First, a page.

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Massage Today
April, 2008, Vol. 08, Issue 04

Misperceived Headache Pain

By Ben Benjamin, PhD

Q: True or false: Headache pain can be referred to the head from injuries to the C5, C6 and C7 ligaments.

A: False. Only the upper cervical ligaments refer pain to the head.

Supraspinous ligament injury. - Copyright – Stock Photo / Register Mark Fig. 1: Supraspinous ligament injury: The ligament at the back of the neck (A) is torn. Headache pain frequently is referred to the head from injuries to the C2 and C3 supraspinous and intertransverse ligaments. Among the many causes of headaches and neck injuries, these may be the ones most often misunderstood.

Headaches have plagued humans since the beginning of recorded history. As many as 50 million people in the U.S. regularly suffer from headaches. An additional 26 million people suffer from migraines. Some headaches are debilitating, while others simply are annoying. People whose primary complaint is a severe headache account for 18 million visits to the doctor each year.

Intertransverse ligament injury. - Copyright – Stock Photo / Register Mark Fig. 2: Intertransverse ligament injury: The ligament at the side of the neck (B) is torn. Headache pain may be felt at the back of the head, at the forehead, in one or both temple areas, localized in one or both eyes, or even behind the eyes. A headache may appear as a band-like pain around the head just above the ears or over the top of the head. The pain may be throbbing or stabbing, eyesight and hearing may be altered, and if head pain is severe, thinking processes may be affected. All of these head-pain patterns can be the result of referred pain from injured upper cervical ligaments.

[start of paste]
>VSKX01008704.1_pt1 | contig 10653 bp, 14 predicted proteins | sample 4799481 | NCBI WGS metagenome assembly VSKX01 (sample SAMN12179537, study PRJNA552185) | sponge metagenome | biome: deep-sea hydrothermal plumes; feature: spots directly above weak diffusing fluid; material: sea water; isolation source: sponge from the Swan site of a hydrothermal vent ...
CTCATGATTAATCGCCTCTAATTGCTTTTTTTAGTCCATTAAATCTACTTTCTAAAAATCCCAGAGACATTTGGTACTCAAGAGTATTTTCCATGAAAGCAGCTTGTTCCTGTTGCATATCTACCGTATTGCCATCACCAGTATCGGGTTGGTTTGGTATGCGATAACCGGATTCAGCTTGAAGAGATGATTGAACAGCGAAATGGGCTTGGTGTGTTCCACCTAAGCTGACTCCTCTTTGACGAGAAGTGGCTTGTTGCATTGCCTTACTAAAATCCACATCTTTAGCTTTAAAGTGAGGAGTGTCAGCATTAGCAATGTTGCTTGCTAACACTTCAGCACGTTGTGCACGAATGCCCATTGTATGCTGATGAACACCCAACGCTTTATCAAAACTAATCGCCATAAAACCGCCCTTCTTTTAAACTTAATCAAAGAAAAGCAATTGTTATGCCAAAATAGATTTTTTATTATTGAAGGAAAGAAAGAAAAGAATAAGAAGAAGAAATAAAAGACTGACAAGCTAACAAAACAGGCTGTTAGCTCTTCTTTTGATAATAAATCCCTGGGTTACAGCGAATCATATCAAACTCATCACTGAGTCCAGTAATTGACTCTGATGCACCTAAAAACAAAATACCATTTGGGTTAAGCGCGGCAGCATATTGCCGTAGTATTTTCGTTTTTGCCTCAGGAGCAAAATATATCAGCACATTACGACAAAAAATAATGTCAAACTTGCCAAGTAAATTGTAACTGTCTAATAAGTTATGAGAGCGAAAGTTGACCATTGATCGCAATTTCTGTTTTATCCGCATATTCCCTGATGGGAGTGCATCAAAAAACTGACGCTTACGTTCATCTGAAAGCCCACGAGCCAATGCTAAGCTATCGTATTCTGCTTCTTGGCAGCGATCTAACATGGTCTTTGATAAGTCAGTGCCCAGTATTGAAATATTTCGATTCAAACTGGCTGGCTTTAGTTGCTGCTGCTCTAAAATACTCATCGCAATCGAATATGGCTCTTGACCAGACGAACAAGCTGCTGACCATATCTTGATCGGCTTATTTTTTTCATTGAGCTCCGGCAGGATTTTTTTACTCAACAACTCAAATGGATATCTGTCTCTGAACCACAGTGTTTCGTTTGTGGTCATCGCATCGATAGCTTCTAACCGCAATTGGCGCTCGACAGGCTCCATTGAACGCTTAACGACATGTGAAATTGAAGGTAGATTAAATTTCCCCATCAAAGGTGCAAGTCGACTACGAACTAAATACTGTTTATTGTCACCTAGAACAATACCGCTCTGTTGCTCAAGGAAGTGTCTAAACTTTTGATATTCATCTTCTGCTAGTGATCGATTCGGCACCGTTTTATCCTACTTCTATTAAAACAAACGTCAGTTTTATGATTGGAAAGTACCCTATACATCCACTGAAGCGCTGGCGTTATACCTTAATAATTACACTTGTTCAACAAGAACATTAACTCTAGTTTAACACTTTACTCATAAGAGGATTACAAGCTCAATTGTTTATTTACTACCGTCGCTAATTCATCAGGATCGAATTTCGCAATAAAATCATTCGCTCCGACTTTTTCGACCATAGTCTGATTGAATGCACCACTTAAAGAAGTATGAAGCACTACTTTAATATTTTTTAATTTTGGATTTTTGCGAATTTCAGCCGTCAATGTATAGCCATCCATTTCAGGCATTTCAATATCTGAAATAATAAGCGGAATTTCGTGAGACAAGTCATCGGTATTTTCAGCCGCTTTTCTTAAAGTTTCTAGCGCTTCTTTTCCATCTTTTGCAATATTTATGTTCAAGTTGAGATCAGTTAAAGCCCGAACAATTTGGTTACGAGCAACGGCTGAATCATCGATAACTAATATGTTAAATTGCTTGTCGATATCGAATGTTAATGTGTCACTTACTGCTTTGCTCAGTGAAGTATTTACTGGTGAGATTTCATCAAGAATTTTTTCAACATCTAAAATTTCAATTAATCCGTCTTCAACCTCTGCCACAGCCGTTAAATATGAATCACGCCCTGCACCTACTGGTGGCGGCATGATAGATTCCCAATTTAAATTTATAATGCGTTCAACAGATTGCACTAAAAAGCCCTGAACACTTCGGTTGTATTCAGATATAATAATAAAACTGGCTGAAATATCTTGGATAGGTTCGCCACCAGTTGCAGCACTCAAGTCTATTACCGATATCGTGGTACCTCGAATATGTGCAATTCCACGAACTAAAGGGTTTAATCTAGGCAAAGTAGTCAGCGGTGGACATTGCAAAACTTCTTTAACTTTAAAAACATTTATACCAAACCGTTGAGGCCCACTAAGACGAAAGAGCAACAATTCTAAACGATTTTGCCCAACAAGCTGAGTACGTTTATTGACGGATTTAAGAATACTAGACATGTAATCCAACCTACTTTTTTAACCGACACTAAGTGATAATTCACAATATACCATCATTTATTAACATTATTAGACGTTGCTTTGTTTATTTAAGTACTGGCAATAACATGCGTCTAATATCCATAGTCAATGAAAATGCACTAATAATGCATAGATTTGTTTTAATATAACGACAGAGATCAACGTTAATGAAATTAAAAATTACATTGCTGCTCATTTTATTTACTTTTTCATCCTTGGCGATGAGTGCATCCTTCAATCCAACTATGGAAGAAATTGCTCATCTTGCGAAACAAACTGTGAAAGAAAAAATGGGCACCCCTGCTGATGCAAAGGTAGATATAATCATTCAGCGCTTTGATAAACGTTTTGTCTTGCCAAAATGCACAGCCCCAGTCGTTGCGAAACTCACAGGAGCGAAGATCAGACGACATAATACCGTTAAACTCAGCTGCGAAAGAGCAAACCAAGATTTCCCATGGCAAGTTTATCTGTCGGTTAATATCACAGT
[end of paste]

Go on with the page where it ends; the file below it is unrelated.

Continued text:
Head pain caused by ligament injury may feel like a muscle tension headache. It takes a skilled assessment to differentiate a headache caused by stress and tension from one caused by ligament sprains. Some headaches are the result of both excess muscle tension and ligament sprains.

Neck injury pain patterns. - Copyright – Stock Photo / Register Mark Fig. 3: Neck injury pain patterns: If you feel pain in these areas (C1, C2 and C3), you may have injured the ligament that attaches the first, second or third cervical vertebra. Headaches usually are multifactorial, meaning many factors combine to bring about the headache. For example, a headache can be the result of a concussion, more than 200 diseases, allergies, chemical sensitivity, or exposure to fluorescent lights. Only when the causes of a headache are clearly identified can the pain be successfully treated.

Some headaches due to head or neck injuries may begin a few weeks after the injury is sustained, as in the case of whiplash. Often, the injury has been forgotten or is not associated with the headache because the neck no longer hurts. A whiplash injury frequently causes referred head pain due to damaged muscles, tendons and ligaments in the neck. (See Fig. 1 and Fig. 2)

Adhesive scar tissue usually is the primary factor in causing this type of referred pain headache (see Fig. 3 for the referred pain patterns). When the muscles, tendons or ligaments of the neck are injured, the torn fibers often heal in a matted scar. When normal movement pulls upon this adhesive scar tissue, it tears again and again, causing more referred pain and ridding the body of unwanted scar tissue. The unwanted tissue can be discarded through friction therapy combined with massage, together with appropriate exercises, and the pain cycle can be broken.

When you eliminate the poorly formed scar tissue and re-establish free movement in the neck, an injury-related headache usually disappears.
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